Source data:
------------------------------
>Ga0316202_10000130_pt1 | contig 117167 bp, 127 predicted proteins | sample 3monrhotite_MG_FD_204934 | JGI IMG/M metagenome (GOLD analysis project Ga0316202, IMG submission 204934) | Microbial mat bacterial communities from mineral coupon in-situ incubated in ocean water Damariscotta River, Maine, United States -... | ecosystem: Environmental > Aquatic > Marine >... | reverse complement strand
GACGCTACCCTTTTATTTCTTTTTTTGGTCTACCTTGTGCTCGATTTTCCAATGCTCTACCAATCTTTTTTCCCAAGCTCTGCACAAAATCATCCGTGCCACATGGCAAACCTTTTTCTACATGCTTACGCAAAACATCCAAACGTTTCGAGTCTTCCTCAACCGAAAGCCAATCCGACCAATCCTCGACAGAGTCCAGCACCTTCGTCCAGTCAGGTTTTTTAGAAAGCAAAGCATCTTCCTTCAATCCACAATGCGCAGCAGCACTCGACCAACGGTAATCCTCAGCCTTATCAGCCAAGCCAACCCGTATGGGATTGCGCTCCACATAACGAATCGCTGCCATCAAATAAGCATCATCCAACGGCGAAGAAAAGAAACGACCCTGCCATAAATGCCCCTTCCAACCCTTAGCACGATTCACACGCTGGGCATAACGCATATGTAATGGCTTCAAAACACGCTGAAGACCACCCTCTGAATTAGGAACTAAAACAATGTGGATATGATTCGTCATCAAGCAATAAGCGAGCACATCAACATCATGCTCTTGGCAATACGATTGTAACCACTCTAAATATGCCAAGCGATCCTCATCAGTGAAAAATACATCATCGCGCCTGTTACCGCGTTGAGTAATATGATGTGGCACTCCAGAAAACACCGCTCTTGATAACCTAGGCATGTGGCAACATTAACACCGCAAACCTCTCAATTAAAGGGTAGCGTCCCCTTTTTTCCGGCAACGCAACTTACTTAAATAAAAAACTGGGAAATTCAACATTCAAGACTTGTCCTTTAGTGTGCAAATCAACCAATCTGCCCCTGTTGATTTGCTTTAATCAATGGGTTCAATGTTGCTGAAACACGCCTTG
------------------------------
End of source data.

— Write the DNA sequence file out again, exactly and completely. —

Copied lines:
>Ga0316202_10000130_pt1 | contig 117167 bp, 127 predicted proteins | sample 3monrhotite_MG_FD_204934 | JGI IMG/M metagenome (GOLD analysis project Ga0316202, IMG submission 204934) | Microbial mat bacterial communities from mineral coupon in-situ incubated in ocean water Damariscotta River, Maine, United States -... | ecosystem: Environmental > Aquatic > Marine >... | reverse complement strand
GACGCTACCCTTTTATTTCTTTTTTTGGTCTACCTTGTGCTCGATTTTCCAATGCTCTACCAATCTTTTTTCCCAAGCTCTGCACAAAATCATCCGTGCCACATGGCAAACCTTTTTCTACATGCTTACGCAAAACATCCAAACGTTTCGAGTCTTCCTCAACCGAAAGCCAATCCGACCAATCCTCGACAGAGTCCAGCACCTTCGTCCAGTCAGGTTTTTTAGAAAGCAAAGCATCTTCCTTCAATCCACAATGCGCAGCAGCACTCGACCAACGGTAATCCTCAGCCTTATCAGCCAAGCCAACCCGTATGGGATTGCGCTCCACATAACGAATCGCTGCCATCAAATAAGCATCATCCAACGGCGAAGAAAAGAAACGACCCTGCCATAAATGCCCCTTCCAACCCTTAGCACGATTCACACGCTGGGCATAACGCATATGTAATGGCTTCAAAACACGCTGAAGACCACCCTCTGAATTAGGAACTAAAACAATGTGGATATGATTCGTCATCAAGCAATAAGCGAGCACATCAACATCATGCTCTTGGCAATACGATTGTAACCACTCTAAATATGCCAAGCGATCCTCATCAGTGAAAAATACATCATCGCGCCTGTTACCGCGTTGAGTAATATGATGTGGCACTCCAGAAAACACCGCTCTTGATAACCTAGGCATGTGGCAACATTAACACCGCAAACCTCTCAATTAAAGGGTAGCGTCCCCTTTTTTCCGGCAACGCAACTTACTTAAATAAAAAACTGGGAAATTCAACATTCAAGACTTGTCCTTTAGTGTGCAAATCAACCAATCTGCCCCTGTTGATTTGCTTTAATCAATGGGTTCAATGTTGCTGAAACACGCCTTG